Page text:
Picky eating — characterized by food refusal, unwillingness to try new foods or eating a limited variety of foods — affects 14-50% preschool children and is often considered by clinicians as a normal phase of child development. However, whether persistent or late-onset picky eating has adverse consequences on mental health is unknown.
Researchers in the Netherlands have started to address this concept by analyzing eating habits in >3,500 children from a population-based cohort. The children were assessed for picky eating at ages 1.5, 3 and 6 years by maternal report and for problem behaviours at age 7 years using the Teacher’s Report Form. The majority of children (51.4%) were not picky eaters, 31.9% were remitting picky eaters and 5.5% were persistent picky eaters. Data analysis found that persistent picky eating could predict pervasive developmental disorders at age 7 years, but was not associated with behavioural (attention hyperactivity and oppositional defiant problems) or emotional problems (anxiety and affective problems). Remitting and late-onset picky eating were not associated with adverse mental health outcomes.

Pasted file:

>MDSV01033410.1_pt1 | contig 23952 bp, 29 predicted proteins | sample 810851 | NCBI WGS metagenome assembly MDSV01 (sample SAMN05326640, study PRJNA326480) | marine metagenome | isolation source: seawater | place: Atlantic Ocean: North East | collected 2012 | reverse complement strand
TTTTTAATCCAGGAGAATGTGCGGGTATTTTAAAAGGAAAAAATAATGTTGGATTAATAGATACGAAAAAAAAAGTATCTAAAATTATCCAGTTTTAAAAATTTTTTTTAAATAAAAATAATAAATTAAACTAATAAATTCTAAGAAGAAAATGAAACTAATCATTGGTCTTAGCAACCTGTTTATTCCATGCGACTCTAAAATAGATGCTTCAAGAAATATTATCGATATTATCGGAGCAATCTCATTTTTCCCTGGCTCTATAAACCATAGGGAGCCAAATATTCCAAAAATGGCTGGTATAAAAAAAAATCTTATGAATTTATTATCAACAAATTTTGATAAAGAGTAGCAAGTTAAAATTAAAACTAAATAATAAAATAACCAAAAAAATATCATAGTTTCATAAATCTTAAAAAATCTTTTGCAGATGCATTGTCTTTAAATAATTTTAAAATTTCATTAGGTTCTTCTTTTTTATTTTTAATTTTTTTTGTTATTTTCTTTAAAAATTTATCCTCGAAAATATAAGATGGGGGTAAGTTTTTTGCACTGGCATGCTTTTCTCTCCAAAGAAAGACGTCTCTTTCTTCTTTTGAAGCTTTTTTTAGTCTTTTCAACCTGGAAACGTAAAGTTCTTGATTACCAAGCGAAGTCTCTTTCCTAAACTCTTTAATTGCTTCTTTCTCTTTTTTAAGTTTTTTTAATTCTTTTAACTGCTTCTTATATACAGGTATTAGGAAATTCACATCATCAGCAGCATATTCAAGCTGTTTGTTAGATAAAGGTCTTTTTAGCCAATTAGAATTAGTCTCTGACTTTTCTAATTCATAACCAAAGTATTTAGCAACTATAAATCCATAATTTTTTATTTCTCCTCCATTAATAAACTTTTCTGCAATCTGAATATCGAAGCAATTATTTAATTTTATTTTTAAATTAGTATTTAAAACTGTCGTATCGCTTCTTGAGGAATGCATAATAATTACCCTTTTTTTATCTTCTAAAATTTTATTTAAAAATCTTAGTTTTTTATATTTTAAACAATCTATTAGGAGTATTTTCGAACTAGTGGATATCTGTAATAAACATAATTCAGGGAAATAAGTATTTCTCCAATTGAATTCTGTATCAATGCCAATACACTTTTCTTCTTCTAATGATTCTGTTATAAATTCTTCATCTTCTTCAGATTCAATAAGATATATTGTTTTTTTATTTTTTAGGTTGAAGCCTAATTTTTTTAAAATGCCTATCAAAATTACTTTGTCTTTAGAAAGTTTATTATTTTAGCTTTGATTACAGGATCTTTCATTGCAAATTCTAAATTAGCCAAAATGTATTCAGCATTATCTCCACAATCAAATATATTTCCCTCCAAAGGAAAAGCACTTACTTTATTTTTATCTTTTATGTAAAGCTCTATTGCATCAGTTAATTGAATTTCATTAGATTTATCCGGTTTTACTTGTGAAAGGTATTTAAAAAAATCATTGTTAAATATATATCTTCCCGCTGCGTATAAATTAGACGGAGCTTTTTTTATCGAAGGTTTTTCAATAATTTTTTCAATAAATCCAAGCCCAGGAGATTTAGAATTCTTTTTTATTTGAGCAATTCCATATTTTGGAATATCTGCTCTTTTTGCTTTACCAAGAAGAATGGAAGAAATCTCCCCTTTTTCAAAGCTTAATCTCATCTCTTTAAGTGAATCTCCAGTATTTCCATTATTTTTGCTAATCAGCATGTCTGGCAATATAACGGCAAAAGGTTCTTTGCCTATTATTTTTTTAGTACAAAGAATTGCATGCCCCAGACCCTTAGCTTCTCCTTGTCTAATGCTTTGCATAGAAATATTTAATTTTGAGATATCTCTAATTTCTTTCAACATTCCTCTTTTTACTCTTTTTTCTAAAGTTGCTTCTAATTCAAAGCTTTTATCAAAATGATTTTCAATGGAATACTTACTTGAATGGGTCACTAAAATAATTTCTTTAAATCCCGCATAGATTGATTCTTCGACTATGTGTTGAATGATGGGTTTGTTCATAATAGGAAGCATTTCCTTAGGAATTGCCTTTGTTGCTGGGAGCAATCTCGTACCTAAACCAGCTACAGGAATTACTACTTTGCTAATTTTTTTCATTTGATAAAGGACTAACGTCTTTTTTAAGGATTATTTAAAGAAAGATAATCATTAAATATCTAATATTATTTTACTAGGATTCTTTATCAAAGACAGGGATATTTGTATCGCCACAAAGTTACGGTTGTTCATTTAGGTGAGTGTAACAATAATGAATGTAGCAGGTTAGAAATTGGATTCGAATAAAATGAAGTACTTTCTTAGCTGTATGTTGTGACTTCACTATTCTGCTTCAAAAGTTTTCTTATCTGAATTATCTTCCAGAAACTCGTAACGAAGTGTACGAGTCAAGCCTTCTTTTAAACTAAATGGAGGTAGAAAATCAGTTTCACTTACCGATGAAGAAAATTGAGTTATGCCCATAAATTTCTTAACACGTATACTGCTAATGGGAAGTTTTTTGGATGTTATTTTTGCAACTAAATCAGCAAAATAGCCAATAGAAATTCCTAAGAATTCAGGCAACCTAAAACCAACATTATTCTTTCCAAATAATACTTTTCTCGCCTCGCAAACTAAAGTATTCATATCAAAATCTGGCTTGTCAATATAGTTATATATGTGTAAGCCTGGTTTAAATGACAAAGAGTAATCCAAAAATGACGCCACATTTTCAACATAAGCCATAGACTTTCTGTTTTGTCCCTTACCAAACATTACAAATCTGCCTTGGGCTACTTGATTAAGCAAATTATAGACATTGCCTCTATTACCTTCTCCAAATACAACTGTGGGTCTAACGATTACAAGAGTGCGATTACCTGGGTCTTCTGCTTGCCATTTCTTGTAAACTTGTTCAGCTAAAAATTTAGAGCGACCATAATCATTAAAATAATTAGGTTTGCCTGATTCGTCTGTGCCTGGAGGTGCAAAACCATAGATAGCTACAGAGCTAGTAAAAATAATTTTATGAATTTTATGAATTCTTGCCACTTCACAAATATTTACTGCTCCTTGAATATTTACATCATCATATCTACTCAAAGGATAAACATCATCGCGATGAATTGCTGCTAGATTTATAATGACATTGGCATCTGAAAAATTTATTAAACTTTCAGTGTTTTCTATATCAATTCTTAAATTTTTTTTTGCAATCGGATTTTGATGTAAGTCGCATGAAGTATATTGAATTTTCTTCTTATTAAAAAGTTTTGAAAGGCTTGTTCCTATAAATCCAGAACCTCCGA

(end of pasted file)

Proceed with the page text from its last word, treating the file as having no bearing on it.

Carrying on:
The researchers consider that remitting picky eating should be considered a normal phase of development in preschool children but that persistent picky eating may be an early indicator of pervasive developmental problems.
Cardona Cano, S., Hoek, H.W., van Hoeken, D., de Barse, L.M., Jaddoe, V.W.V., Verhulst, F.C. & Tiemeier, H. (2016), Behavioral outcomes of picking eating in childhood: a prospective study in the general population. J Child Psychol Psychiatr. 57: 1239-1246. doi:10.1111/jcpp.12530
Pervasive developmental disorders: a group of five disorders characterized by delays in social and communicative development. The disorders include autism spectrum disorders and Rett syndrome.